Get a huge improvement in speed for your email and image editing

I use Outlook 2016 and Lightroom Classic CC for my email and image editing (duh :-)), and I’ve noticed that my main computer has become fairly slow at both.

Times for opening email are not bad … perhaps 6s, but times to do any significant searching etc are horrendous. This no doubt accrues from the presence of email going back to about 1997 🙂

Lightroom is not much better. Things bog down pretty badly and opening and backing up the catalog is not quick. I’ve had cases recently where the whole catalog had to be recreated owing to some sort of corruption. I’ve had that with email too. It can be frustrating.

So I decided to move the Lightroom Catalog and the email files (main and archive) to a new SSD, which I dubbed “FastData” to distinguish it from “Data”, my older 2GB drive, which I kept for all the sundry things that are not used often. It makes perfectly good storage for that purpose. I back both up to my 6TB external NAS grade USB drive, a Seagate Ironwolf Pro as mentioned in an earlier post.

I chose the Crucial MX500, an excellent 3D Nand SSD that competes quite well with the outright leader in consumer grade SSDs, Samsung. In an earlier post I showed how fast my Samsung boot SSD is, and this new drive is actually faster by about 30MB/s on most operations. This is not quite as dramatic as it might seem because the doubling of size from 250 to 500 makes a difference in performance because of the presence of a second bank of flash memory, which I think can be used to optimize access somewhat. Also, the new drive is empty, which helps a bit, even with SSDs.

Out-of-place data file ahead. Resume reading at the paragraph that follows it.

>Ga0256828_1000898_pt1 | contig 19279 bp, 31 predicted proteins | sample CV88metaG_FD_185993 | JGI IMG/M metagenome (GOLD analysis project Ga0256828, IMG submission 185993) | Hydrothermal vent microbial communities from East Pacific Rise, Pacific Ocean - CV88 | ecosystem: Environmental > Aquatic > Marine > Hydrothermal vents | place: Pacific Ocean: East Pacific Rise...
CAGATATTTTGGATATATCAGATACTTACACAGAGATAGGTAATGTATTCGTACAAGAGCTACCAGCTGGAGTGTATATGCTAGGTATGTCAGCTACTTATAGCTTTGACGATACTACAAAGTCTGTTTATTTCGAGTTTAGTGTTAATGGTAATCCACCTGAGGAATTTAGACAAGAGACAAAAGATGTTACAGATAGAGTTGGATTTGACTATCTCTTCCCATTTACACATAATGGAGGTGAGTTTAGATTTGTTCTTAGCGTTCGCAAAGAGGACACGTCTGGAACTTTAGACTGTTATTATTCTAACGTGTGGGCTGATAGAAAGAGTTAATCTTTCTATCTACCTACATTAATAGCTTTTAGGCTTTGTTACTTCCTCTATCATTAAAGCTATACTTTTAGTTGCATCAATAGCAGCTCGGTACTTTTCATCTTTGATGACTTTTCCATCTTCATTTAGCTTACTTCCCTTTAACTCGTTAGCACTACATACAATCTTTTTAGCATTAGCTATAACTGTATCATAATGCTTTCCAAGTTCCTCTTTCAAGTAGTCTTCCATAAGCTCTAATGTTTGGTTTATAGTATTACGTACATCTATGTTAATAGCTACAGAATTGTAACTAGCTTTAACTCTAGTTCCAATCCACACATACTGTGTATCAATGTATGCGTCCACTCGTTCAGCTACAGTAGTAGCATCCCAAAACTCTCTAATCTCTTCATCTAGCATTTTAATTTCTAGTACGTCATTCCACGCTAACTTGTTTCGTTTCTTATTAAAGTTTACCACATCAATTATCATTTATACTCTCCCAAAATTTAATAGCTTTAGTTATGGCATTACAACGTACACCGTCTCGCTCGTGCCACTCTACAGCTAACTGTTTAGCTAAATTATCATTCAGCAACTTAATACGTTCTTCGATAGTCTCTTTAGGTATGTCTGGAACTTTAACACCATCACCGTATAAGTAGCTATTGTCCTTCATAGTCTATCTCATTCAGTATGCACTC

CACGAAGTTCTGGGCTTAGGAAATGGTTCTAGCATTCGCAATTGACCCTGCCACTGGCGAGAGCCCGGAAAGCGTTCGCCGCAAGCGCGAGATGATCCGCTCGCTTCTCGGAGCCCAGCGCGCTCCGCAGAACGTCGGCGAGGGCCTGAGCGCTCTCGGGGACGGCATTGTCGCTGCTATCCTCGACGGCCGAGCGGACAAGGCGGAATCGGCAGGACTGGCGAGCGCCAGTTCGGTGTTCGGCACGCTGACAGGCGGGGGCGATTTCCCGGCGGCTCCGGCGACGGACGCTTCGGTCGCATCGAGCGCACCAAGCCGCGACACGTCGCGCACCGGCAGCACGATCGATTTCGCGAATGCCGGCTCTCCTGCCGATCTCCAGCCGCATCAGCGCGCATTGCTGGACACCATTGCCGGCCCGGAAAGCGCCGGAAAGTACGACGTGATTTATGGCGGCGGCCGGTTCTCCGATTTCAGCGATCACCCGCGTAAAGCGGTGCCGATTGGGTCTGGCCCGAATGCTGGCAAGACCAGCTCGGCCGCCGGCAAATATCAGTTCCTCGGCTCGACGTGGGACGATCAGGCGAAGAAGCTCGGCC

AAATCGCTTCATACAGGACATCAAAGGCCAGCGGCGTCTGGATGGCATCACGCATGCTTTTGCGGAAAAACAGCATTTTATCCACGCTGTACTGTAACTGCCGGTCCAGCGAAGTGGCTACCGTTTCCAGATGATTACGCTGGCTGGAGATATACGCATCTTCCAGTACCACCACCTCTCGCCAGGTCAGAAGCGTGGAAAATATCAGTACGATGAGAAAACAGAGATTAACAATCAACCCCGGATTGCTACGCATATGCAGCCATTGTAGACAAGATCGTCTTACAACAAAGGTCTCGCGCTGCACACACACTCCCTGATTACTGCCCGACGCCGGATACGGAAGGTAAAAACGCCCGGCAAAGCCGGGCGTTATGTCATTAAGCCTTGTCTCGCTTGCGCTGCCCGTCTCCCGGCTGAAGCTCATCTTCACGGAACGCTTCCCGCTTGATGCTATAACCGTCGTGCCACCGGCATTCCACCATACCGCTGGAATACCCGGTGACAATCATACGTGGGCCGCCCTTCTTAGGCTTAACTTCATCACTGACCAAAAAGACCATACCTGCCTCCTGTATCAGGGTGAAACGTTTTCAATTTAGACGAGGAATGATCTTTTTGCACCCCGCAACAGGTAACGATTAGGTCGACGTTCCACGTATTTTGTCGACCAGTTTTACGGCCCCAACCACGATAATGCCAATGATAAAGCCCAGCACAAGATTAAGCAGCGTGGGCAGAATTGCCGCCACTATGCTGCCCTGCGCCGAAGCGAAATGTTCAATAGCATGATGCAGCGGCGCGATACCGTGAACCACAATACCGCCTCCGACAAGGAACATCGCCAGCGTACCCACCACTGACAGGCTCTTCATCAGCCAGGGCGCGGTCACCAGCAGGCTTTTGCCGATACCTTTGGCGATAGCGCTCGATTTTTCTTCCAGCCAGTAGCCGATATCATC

This is the drive’s performance to compare with my previous article on the new chip running this computer:


That’s quick. Again, this is an old computer, so no newfangled NVMe drives for me :-), which means this is as good as it gets.

The difference in the applications is well worth the small expense (SSDs are officially cheap now, with several 250GB drives under 50 bucks cad). Email opens in under 2s and everything is fast in the interface. Lightroom appears in 1 or 2 seconds, but still takes almost 10s to be ready. The catalog is breathtakingly large as it holds over 140 thousand images. But things happen *really* fast once you are in. Previews take no time for example, which I really like. I deleted the entire previews folder (about 10GB and 50k+ files), and you would never know it.

Copying the data and switching the apps was simple, and I recommend anyone considering doing this watch a few YouTube videos on the subject. I am very pleased and should have done this years ago.


Can a Faster Processor make your SSD Faster?

Yes. Apparently.

Apologies for the one or two of you who have been following this new blog of mine. My work hours have spiked for a new project and I find that I don’t even keep up with photography during these brutal spurts of activity, much less blogging.